Although many of us prefer fast-paced romantic movies like Vicky Cristina Barcelona, let it be said that Cairo Time is not a repulsive film. With its interesting premise about two people who don't want to openly confess their feelings for each other and a solid acting, this is a movie you should consider. However, this doesn't mean that Cairo Time doesn't have any flaws.
Juliette (Patricia Clarkson), a workaholic editor of a female magazine, has come to Cairo, the capital city of Egypt, to spend some time with her husband (Tom McCamus) who works for the United Nations (UN). However, once in Cairo, Juliette learns from Tareq (Alexander Siddig), a friend from her husband, that her husband can't be there because he's not done with organizing a refugee camp in the Gaza Strip. As she spends some time with Tareq to keep herself busy, Juliette and him will gradually develop a love relationship. However, they both can't openly admit that they have feelings for each other.
With the fact that this film won the Best Canadian Film Award at the latest Toronto International Film Festival on my mind, I liked this film with a little reservation. Obviously, the thing that struck me the most was the skills of the duo formed by Patricia Clarkson and Alexander Siddig. Given the premise of the film, both of them have no difficulty to make a transition between the formal dialogues - which might look very boring - and the display of repressed feelings.
This means that Juliette does love her husband. However, almost like the Juliette of Shakespeare's classic, the one played by Clarkson knows that her love for Tareq - which is mostly expressed through body language and eye contact - is forbidden because she feels that her husband will arrive at Cairo sooner or later. Besides, with their performance full of subtlety, Clarkson and Siddig makes you like Cairo Time as much as Wong Kar-Wai's In the Mood for Love. This also goes without saying that the leading actors give you the feeling that they were made to play in this film because of their chemistry.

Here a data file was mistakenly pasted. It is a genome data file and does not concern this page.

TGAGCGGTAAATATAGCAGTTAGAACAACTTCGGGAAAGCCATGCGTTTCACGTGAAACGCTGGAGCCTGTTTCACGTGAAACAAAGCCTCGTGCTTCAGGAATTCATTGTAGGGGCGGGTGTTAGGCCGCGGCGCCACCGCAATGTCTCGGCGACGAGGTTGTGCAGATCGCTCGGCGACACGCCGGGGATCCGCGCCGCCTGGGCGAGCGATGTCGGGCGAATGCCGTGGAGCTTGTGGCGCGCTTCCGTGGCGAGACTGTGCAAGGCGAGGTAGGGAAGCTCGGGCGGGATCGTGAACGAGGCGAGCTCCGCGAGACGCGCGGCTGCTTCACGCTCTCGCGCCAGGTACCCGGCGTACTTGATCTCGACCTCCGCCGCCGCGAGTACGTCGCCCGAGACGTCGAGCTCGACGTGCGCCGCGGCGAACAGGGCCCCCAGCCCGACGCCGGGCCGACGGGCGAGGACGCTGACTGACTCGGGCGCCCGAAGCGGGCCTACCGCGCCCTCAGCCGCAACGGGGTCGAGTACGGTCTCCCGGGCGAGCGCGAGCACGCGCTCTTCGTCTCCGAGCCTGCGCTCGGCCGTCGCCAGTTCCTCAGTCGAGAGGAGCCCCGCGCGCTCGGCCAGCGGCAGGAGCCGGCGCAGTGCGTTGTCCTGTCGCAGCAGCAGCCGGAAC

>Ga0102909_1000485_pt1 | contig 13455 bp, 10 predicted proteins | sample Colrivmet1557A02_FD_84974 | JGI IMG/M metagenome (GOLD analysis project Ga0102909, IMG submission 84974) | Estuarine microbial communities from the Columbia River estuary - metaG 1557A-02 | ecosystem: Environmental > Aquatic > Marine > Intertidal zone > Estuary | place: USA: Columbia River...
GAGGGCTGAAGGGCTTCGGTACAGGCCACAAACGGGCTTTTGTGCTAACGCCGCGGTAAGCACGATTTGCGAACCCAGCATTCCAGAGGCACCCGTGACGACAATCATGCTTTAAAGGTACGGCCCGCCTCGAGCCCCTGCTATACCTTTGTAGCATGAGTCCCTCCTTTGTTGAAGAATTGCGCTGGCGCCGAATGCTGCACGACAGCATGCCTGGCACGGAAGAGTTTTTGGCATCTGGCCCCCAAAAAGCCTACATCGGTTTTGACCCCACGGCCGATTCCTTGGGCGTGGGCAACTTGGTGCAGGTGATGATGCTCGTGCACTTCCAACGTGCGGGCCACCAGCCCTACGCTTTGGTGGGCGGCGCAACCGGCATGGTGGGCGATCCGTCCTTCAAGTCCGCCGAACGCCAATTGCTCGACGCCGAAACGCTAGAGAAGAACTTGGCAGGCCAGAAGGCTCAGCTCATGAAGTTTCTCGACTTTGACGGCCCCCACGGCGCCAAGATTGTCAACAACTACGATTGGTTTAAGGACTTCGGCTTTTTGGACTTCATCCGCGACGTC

Nonetheless, despite the good script and premise, the only reservation that many might have will certainly regard the film's slow pace. However, as the film advances, things become extremely interesting between the character of Juliette and Tareq. All in all, Cairo Time is a film that you must not miss if you like romantic films. Besides, despite being followed by a state censor while filming in Egypt, Ruba Nadda's film poses a good observation on the condition of women in Egypt and also inter-religious relations in this country.
|Starring:||Patricia Clarkson, Alexander Siddig, Elena Anaya and Tom McCamus|